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Ceylon Planters Rifle Corps
Cap badge of the Ceylon Planters Rifle Corps
Cap badge of the Ceylon Planters Rifle Corps
Active 1900-1949
Country Ceylon
Branch Ceylon Defence Force
Type Militia
Role Infantry
Part of British Army
Garrison/HQ Kandy
Nickname(s) CPRC
Motto(s) Unitas Sales Nostra
Engagements Second Boer War
World War I
World War II

Ceylon Planters Rifle Corps was a regiment attached to the Ceylon Defence Force which was the predecessor to the Sri Lanka Army prior to 1949 when the Ceylon Army was formed. It was a volunteer (reserve) regiment based in Kandy, made up of only Europeans, who were tea and rubber planters of the hills of Sri Lanka.


After the disbandment of the Ceylon Rifle Regiment (CRR) in 1873 the only locally raised regular outfit some British planters and mercantile elite want to had before this had tried to create a volunteer infantry unit loosely known as the Matale Rifle Volunteer Corps but only months after its creation it was decommissioned.

In 1900 a new regiment named the Ceylon Planters Rifle Corps was established with headquarters in Kandy; the officers and other ranks were made up of Europeans, who were tea and rubber planters in the central highlands of Ceylon. Its first Commanding Officer was Colonel R.N. Farquharson, a retired Naval Captain. The regiment was a volunteer regiment mobilized under internal emergencies or for deployments overseas.

The regiment's first deployment was on February 1, 1900 when a first detachment was sent to South Africa under the command of Major Murray-Menzies and saw action in Cape Colony, Drifontein, Johannesberg, Diamond Hill and Wittebergen, earning the Queen’s and the King’s Medals with 7 clasps. The CMI lost 1 officer (Lt. A.H. Thomas, killed in action) and 7 other ranks during this campaign. A 2nd. detachment was sent to South Africa in 1902 arriving just before hostilities ended, not having experienced combat in the Second Boer War. The overall conduct of Ceylon troops received accolades from General Kitchener, Chief of Staff to Lord Roberts in South Africa, who affirmed, “The Ceylon Contingent did very good work in South Africa I only wish we had more of them.” In the First World War the regiment sent a force of 8 officers and 229 other ranks commanded by Major J. Hall Brown. The unit sailed for Egypt on October 1914, and was deployed in defence of the Suez Canal. After which the unit was transferred to the Australia New Zealand Army Corps (ANZAC) and was in 1915 dispatched to Anzac Cove (‘Z’ Beach) on the Gallipoli Peninsula. The CPRC also performed operational duties as guards to ANZAC headquarter staff, including the General Officer Commanding ANZAC, Lieutenant General William Birdwood, who remarked, “I have an excellent guard of Ceylon Planters who are such a nice lot of fellows.” According to its onetime Commanding Officer (CO), Colonel T.Y. Wright (1904–1912), the CPRC had sustained overall losses of 80 killed and 99 wounded in the First World War. The CPRC was once mobilized once more when World War II started in 1939. Although primarily deployed for home defence in Ceylon the CPRC source for officer reinforcements, providing an estimated 700 volunteers to be commissioned as officers in the British Army and British Indian Army. Between August 1940 and July 1942, the CPRC dispatched six contingents amounting to 172 soldiers as officer reinforcements to the Officer Training School at Belgaum, India.[1]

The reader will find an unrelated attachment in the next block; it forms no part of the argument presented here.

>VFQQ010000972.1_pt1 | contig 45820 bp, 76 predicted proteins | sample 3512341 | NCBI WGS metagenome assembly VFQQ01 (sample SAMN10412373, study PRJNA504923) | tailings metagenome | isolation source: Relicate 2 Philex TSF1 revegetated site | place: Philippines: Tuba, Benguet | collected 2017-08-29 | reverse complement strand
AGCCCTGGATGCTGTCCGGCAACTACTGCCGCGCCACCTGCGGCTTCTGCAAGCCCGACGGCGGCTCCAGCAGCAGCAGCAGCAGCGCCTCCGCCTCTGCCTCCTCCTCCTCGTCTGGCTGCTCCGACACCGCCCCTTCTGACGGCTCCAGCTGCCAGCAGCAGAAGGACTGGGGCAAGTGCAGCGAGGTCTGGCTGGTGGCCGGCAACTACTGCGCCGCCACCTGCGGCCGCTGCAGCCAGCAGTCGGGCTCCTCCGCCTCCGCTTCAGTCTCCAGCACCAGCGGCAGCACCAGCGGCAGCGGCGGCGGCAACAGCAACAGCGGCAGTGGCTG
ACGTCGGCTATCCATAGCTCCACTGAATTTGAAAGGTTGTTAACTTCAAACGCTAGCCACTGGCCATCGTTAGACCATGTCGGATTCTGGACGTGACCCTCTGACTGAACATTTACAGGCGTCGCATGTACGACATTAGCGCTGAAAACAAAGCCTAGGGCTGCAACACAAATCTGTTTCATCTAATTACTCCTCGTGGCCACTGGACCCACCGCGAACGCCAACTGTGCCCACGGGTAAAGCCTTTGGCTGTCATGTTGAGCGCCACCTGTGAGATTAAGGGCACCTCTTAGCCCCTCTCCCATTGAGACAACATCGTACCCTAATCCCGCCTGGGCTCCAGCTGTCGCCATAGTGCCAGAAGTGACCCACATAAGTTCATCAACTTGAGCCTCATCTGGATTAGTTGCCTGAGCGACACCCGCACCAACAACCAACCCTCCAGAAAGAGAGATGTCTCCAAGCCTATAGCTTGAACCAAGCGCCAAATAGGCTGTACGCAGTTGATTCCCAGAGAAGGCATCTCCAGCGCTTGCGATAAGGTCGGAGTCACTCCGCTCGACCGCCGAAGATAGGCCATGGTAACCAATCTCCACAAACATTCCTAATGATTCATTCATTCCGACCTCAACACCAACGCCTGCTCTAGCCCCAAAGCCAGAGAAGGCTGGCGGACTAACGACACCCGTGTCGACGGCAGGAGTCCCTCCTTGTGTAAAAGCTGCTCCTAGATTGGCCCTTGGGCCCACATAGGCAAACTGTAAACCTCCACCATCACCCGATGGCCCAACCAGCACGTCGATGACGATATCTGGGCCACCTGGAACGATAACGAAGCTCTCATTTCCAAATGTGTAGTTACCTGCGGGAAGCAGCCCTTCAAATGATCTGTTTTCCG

With Ceylon gaining independence from Britain the Ceylon Planters Rifle Corps was disbanded on 11 April 1949 along with the Ceylon Defence Force which led to the formation of the Ceylon Army.

Recent yearsEdit

In 1984 on request of planters in the highlands, the Sri Lanka Rifle Corps was created, based on the Ceylon Planters Rifle Corps . The two battalions were raised in Pallekele and Neuchatel Estate Neboda. The Rifle Corps has since then been deployed both in the central highlands and other parts of Sri Lanka due to the current civil war, with its members coming from the highlands and the plantations.

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External links and sourcesEdit

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